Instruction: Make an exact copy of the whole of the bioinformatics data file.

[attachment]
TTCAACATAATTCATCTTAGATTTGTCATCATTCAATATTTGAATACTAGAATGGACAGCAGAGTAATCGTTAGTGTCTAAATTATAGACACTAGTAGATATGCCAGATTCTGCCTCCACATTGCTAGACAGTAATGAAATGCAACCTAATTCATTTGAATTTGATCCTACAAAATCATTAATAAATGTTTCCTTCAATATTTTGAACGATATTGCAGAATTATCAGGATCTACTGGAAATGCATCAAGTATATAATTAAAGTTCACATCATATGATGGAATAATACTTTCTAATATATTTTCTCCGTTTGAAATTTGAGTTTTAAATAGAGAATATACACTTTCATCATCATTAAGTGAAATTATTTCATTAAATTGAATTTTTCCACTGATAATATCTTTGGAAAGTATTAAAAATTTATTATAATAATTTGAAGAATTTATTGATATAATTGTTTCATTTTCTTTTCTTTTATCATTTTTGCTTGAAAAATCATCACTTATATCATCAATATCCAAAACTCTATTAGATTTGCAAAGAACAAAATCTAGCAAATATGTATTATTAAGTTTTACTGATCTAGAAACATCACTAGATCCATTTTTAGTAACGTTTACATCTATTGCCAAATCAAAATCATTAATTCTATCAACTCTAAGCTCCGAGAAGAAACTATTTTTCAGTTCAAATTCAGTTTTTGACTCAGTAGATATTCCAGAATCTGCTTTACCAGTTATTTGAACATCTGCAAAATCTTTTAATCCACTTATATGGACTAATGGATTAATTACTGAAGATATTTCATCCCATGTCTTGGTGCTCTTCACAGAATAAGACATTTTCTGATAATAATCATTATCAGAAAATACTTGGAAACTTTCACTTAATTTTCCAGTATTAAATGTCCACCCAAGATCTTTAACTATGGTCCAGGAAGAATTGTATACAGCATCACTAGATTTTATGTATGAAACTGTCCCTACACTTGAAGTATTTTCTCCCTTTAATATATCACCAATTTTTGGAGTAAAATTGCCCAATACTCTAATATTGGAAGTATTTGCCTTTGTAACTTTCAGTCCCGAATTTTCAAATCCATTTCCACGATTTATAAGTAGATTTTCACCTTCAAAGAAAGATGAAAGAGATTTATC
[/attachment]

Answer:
TTCAACATAATTCATCTTAGATTTGTCATCATTCAATATTTGAATACTAGAATGGACAGCAGAGTAATCGTTAGTGTCTAAATTATAGACACTAGTAGATATGCCAGATTCTGCCTCCACATTGCTAGACAGTAATGAAATGCAACCTAATTCATTTGAATTTGATCCTACAAAATCATTAATAAATGTTTCCTTCAATATTTTGAACGATATTGCAGAATTATCAGGATCTACTGGAAATGCATCAAGTATATAATTAAAGTTCACATCATATGATGGAATAATACTTTCTAATATATTTTCTCCGTTTGAAATTTGAGTTTTAAATAGAGAATATACACTTTCATCATCATTAAGTGAAATTATTTCATTAAATTGAATTTTTCCACTGATAATATCTTTGGAAAGTATTAAAAATTTATTATAATAATTTGAAGAATTTATTGATATAATTGTTTCATTTTCTTTTCTTTTATCATTTTTGCTTGAAAAATCATCACTTATATCATCAATATCCAAAACTCTATTAGATTTGCAAAGAACAAAATCTAGCAAATATGTATTATTAAGTTTTACTGATCTAGAAACATCACTAGATCCATTTTTAGTAACGTTTACATCTATTGCCAAATCAAAATCATTAATTCTATCAACTCTAAGCTCCGAGAAGAAACTATTTTTCAGTTCAAATTCAGTTTTTGACTCAGTAGATATTCCAGAATCTGCTTTACCAGTTATTTGAACATCTGCAAAATCTTTTAATCCACTTATATGGACTAATGGATTAATTACTGAAGATATTTCATCCCATGTCTTGGTGCTCTTCACAGAATAAGACATTTTCTGATAATAATCATTATCAGAAAATACTTGGAAACTTTCACTTAATTTTCCAGTATTAAATGTCCACCCAAGATCTTTAACTATGGTCCAGGAAGAATTGTATACAGCATCACTAGATTTTATGTATGAAACTGTCCCTACACTTGAAGTATTTTCTCCCTTTAATATATCACCAATTTTTGGAGTAAAATTGCCCAATACTCTAATATTGGAAGTATTTGCCTTTGTAACTTTCAGTCCCGAATTTTCAAATCCATTTCCACGATTTATAAGTAGATTTTCACCTTCAAAGAAAGATGAAAGAGATTTATC